World Hypertension Day: High blood pressure and its Covid-19, CVD connection and how patients should take care

Various global observational studies have found that patients with pre-existing co-morbidities such as hypertension, diabetes mellitus, and cardiovascular diseases are more susceptible to COVID-19 infection and its complications. Here’s what expert says

Hypertension cases have spiked since the pandemic

t has been more than two years since the Covid-19 pandemic has wreaked havoc worldwide leaving absolutely everyone affected in some way or the other. The World Health Organization (WHO) recently warned that the pandemic is “not over”, and had mentioned that the rise in the daily cases in more than 50 countries shows the “volatility of this virus”. Despite extensive research over the last two years, there is still so much left to be found out about the novel coronavirus. But various global observational studies have found that patients with pre-existing co-morbidities such as hypertension, diabetes mellitus, and cardiovascular diseases are more susceptible to COVID-19 infection and its complications.

This raises the question about the possible relationship between Covid-19 and hypertension and other cardiovascular diseases.

In one of the largest studies conducted between December 11, 2019, and January 29, 2020, in Wuhan, where Covid-19 originated, with data encompassing 1,099 COVID-19 patients, 165 patients (∼15%) had high blood pressure.

A separate study in China that took into account 138 laboratory-confirmed COVID-19 patients witnessed a similar high prevalence (31.2%) of hypertension. The researchers also found that 58.3% of hypertensive patients with COVID-19 infection were admitted to ICU compared to 21.6% of patients with normal blood pressure.

Dr. Sreekanth B Shetty, Senior Consultant & Head – Interventional Cardiology, Sakra World Hospital Bengaluru talking to the Financial Express informed that blood pressure in patients who are critically ill with covid, may be high or low depending on several variables. “It is observed that non-critically ill covid infected patient’s blood pressure can rise and the dosage of BP medicine might go up due to the infection. If a person with pre-existing high blood pressure was infected by Covid, they are more prone to developing Covid-related complications.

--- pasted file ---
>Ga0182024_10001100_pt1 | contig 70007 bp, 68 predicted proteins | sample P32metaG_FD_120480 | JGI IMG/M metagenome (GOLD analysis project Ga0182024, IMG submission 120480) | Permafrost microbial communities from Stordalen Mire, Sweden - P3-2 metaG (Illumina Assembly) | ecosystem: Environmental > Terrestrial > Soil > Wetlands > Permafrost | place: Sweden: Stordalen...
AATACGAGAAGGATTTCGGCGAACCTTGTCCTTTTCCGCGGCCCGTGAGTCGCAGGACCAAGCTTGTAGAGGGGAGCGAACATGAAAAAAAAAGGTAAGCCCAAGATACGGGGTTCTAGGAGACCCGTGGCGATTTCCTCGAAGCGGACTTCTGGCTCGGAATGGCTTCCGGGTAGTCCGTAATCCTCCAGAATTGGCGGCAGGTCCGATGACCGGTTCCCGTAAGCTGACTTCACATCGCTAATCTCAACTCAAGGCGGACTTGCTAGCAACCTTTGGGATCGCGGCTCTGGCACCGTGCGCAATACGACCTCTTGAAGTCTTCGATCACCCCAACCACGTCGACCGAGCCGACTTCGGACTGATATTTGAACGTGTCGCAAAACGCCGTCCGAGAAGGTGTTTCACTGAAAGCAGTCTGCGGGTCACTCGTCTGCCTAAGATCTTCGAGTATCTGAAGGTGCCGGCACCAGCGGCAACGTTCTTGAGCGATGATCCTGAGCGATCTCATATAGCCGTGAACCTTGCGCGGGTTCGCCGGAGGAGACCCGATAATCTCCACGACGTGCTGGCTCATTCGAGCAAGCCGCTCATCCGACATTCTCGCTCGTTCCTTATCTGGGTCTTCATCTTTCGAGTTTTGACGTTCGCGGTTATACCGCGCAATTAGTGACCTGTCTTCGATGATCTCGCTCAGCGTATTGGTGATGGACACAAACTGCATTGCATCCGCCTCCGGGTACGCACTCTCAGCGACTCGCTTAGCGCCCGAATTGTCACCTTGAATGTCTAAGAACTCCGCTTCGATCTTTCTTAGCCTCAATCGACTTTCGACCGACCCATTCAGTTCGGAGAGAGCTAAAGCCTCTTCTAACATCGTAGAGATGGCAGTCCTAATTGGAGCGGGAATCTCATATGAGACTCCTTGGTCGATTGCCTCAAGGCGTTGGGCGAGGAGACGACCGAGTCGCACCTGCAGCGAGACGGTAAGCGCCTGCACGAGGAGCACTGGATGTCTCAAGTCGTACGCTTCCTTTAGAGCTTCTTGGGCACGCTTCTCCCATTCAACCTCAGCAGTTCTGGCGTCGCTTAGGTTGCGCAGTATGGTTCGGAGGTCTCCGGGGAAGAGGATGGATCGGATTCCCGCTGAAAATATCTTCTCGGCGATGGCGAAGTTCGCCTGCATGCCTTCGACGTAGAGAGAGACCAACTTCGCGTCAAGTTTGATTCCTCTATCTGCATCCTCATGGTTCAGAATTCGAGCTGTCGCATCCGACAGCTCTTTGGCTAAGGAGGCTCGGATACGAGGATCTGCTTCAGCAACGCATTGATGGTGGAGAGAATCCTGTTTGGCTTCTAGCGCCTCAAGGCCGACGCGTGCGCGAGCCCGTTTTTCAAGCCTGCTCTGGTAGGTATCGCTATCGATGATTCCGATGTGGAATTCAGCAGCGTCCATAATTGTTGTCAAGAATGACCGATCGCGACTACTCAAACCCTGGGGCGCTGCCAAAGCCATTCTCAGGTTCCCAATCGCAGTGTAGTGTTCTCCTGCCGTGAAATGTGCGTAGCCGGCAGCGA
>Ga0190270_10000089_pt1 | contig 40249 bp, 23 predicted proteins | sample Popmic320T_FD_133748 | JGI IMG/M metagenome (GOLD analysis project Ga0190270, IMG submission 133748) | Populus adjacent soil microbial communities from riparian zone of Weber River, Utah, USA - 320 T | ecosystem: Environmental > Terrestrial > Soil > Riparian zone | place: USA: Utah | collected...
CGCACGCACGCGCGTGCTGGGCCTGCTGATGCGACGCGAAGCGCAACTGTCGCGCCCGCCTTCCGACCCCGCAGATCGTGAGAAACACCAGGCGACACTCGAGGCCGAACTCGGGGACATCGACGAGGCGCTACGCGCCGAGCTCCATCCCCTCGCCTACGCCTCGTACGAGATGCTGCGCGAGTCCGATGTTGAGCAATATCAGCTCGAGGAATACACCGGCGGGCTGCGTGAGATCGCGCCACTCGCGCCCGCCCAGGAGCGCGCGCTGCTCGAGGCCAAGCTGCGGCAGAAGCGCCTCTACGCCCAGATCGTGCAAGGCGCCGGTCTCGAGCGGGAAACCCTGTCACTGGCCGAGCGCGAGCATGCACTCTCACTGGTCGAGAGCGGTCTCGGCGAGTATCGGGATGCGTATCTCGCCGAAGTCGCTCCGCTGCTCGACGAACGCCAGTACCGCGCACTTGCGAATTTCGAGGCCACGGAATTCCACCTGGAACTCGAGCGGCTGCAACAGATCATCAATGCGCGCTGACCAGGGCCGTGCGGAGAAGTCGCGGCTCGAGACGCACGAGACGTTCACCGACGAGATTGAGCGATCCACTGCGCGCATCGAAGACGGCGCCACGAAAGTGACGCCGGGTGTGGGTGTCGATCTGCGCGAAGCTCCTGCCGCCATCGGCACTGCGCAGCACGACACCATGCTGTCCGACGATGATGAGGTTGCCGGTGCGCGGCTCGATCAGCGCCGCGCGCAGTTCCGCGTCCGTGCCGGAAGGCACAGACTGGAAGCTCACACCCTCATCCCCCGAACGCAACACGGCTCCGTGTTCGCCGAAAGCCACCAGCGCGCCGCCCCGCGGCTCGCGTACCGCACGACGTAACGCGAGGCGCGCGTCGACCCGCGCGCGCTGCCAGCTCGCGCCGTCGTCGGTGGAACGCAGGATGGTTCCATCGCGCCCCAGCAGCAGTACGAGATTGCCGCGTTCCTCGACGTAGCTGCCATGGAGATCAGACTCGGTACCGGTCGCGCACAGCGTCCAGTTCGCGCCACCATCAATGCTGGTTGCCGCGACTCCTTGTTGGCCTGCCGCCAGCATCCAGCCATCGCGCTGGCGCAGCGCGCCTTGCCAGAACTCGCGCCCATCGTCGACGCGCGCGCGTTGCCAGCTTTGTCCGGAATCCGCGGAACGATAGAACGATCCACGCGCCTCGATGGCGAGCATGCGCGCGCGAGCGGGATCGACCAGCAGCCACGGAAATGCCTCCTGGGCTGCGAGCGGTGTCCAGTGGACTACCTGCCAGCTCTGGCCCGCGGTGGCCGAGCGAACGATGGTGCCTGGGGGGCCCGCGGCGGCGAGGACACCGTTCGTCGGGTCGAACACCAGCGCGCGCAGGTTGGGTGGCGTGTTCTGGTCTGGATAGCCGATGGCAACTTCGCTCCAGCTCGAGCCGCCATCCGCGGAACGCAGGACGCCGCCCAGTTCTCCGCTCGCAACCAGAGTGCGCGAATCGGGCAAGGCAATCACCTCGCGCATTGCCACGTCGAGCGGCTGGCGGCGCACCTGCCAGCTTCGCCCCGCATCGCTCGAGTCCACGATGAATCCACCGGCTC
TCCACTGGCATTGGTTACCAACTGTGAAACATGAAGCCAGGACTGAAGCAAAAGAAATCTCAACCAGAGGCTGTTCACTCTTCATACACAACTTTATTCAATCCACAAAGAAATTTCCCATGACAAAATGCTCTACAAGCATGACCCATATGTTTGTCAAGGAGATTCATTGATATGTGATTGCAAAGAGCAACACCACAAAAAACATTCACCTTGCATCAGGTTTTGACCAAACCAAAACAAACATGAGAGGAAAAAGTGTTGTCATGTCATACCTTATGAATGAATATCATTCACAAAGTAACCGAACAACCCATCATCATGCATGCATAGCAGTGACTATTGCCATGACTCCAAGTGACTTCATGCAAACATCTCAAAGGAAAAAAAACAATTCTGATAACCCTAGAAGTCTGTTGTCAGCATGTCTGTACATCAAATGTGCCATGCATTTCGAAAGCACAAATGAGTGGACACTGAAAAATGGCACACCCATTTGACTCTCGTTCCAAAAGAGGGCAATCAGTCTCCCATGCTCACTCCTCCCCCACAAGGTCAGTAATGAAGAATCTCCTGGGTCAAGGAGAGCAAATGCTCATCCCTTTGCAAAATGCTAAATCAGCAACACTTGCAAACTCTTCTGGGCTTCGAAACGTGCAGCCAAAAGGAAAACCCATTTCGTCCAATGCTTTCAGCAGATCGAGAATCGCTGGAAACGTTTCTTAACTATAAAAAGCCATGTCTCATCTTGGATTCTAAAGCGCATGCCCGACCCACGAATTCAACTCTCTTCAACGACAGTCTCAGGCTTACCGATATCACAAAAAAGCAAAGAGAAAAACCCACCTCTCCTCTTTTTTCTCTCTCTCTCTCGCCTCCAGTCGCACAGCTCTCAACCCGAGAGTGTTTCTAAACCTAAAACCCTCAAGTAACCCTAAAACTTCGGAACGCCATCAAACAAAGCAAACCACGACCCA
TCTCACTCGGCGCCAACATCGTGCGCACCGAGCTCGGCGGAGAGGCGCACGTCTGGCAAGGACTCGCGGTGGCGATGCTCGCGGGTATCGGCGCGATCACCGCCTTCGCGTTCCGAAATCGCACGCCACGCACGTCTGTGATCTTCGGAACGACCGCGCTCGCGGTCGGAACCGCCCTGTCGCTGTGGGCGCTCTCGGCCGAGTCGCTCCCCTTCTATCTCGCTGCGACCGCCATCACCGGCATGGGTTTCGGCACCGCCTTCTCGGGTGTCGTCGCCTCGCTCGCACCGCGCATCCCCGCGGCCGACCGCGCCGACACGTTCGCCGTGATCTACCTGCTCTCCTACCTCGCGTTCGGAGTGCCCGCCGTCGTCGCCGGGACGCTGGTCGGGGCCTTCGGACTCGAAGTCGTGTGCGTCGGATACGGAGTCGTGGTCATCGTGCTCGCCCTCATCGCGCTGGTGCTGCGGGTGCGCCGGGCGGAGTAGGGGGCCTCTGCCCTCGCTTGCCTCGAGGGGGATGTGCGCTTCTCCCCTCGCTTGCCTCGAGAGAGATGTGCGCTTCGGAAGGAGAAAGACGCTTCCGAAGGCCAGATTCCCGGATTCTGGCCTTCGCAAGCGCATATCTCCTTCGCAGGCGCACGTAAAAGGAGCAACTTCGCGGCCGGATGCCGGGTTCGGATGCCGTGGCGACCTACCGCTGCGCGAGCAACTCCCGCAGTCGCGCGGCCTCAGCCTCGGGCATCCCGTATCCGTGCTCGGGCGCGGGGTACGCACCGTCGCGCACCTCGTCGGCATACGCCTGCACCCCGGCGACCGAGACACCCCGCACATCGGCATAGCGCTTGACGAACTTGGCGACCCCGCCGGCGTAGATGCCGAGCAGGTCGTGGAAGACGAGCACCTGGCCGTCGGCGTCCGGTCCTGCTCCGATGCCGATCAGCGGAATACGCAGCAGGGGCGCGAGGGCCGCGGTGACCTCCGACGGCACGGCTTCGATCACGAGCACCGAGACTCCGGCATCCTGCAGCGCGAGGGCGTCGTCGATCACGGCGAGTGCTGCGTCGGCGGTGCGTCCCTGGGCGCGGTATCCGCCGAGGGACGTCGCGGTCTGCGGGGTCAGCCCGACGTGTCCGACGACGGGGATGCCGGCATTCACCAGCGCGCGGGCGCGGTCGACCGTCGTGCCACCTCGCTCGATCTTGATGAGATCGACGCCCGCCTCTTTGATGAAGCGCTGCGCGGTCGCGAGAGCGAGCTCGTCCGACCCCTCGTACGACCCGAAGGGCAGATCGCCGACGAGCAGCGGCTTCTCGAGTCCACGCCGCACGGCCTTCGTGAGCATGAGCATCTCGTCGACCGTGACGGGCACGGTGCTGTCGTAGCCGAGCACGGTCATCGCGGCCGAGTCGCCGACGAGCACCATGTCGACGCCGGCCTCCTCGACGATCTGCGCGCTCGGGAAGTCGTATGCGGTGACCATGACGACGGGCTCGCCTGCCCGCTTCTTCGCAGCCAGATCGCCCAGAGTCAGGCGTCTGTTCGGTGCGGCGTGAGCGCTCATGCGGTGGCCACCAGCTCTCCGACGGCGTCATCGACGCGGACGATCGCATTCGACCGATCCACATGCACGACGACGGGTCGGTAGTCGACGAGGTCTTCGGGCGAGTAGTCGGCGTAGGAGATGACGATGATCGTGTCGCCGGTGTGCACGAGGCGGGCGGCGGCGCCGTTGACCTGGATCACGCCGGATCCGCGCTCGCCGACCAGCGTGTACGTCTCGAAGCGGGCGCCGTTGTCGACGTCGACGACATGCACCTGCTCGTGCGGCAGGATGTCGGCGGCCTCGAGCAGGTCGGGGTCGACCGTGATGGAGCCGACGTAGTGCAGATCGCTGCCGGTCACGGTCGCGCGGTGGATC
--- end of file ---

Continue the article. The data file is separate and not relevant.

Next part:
When asked if hypertension cases have spiked since the pandemic and if stress is a probable reason, he informed that there indeed was a spike in hypertension cases during the pandemic, as a direct effect of COVID where patients witnessed higher blood pressure. Moreover, some patients also developed new onset of blood pressure due to their treatment.  “Due to change in circumstances and work-from-home scenario, there was a reduction in Non-Exercised Physical Activity (NEPA). Along with this, there were various changes in diet and food habits as well, where people gained more weight and became prone to rise in blood pressure.”, Dr. Shetty said.

So, does the higher risk of hypertension patients suffering from severe Covid-19 come from certain drugs used to treat it like ACE inhibitors and angiotensin receptor blockers?

To this Dr. Shetty said, “With respect to certain drugs causing a rise in hypertension among people, there was initial hypothesis on the same, where people felt that these drugs caused a rise in severity of Covid, but the results proved that ACE inhibitors and ARB’s, provided better protection for patients with Covid.”

Hypertension is a medical condition in which the blood vessels have persistently raised pressure. But with lifestyle modification and medication, the condition can be checked. For patients with chronic conditions like hypertension or diabetes who were infected by the Covid-19 infections Dr. Shetty recommends

-Diligent check-up of blood pressure, sugar, cholesterol
– Regular check-ups with their doctors to make sure that their medical doses are optimized.

Moreover, people who are obese and have irregular diets are more prone to have hypertension and covid-related complications. Hence, “regular exercise is important and they need to cut down on carbohydrates as well.” he added.

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